There are other options to rent WiFi devices, such as B-Mobile, which a lot of people recommend. Several shops inside the Tokyo airports rent WiFi devices and simcards but I found these to be expensive and severely lacking in the amount of data you can use.
Step 7: Get some foreign currency (or inform you credit card company about your trip)
Check with your bank to see if they offer currency exchange. Some banks will have online order forms where you can exchange money directly from your bank account, and they will then send the money in the mail. From my experience, most banks do not have Japanese yen on hand to do the exchange in person, but maybe yours does. Keep in mind that most banks will charge a small transaction fee when you exchange currency. Your local airport may have a kiosk where you can exchange currency, but these are infamous for their high fees.
If you don’t want to carry around cash, all of the shops and restaurants in Tokyo Disney Resort take standard US credit cards. Some shops and restaurants outside of the resort require credit cards with the “Smart Chip” inside. You will not be able to purchase anything from these retailers if you do not have a credit card with a smart chip. No matter what kind of credit card you have, be sure to call your bank before you leave home and let them know you will be traveling. If not, your credit card will probably immediately be blocked for suspicious activity. Another thing you want to watch out for is your credit card’s foreign transaction fee.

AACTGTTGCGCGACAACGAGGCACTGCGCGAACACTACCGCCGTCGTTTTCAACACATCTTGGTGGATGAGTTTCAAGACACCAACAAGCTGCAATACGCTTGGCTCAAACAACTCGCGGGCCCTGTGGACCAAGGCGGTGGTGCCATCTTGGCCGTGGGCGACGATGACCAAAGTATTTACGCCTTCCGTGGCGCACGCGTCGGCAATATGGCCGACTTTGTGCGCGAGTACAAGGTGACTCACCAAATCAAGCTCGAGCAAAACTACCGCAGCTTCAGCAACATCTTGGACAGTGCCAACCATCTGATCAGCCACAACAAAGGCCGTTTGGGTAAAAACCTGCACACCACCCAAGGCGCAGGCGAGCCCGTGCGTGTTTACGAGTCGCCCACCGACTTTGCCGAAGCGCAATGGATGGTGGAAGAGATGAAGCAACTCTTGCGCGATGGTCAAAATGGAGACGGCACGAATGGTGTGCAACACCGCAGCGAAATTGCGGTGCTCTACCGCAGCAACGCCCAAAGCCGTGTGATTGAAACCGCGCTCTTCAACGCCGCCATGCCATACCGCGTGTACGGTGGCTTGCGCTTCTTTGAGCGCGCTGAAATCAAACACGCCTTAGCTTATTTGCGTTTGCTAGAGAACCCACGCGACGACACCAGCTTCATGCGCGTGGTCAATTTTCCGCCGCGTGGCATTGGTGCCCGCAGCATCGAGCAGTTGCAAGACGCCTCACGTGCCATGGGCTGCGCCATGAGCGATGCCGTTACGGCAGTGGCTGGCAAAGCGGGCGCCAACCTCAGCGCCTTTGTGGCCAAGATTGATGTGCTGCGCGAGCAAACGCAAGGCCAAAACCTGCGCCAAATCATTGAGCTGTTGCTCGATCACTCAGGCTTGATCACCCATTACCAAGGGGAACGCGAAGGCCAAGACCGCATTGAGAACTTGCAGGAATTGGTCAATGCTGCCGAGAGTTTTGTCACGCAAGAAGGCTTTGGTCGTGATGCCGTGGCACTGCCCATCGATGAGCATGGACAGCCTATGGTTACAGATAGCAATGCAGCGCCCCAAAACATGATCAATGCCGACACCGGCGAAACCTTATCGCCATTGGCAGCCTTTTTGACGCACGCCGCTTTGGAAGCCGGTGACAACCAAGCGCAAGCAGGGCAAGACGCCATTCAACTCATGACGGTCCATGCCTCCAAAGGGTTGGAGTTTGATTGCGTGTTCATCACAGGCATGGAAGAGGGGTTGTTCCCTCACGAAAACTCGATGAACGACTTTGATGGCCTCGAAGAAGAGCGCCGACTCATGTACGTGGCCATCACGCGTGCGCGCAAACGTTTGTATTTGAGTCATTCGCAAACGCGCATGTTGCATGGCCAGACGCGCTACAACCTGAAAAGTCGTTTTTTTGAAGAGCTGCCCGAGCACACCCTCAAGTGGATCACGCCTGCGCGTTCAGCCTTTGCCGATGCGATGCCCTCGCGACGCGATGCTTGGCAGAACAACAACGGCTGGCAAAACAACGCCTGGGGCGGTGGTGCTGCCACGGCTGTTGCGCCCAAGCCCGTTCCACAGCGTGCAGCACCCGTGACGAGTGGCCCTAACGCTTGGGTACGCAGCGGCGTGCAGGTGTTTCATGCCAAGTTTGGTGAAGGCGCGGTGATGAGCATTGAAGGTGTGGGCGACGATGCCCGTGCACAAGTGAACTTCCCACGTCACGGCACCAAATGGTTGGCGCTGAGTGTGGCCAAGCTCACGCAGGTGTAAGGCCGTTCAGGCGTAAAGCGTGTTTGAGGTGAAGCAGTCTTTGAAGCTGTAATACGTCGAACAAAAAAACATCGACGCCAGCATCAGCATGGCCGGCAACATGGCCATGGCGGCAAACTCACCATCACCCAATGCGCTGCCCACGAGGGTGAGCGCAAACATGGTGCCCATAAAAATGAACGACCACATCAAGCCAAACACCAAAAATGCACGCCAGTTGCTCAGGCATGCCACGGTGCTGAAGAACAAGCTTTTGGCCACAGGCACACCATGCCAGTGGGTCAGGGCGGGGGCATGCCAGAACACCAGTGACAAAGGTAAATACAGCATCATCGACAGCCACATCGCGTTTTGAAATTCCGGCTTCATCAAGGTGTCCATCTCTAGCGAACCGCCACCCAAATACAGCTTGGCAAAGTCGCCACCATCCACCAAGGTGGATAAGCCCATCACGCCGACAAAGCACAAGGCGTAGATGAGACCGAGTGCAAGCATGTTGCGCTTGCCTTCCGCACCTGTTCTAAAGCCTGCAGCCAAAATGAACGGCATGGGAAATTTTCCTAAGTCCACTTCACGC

If you run out of cash, there is an ATM in Ikspiari (which is basically Tokyo Disney Resort’s Downtown Disney), which accepts American debit cards. It is located on the first floor, near the Tokyo Disney Resort Ticketing Center and a shop called Nana’s.
Step 8: Create your game plan for the parks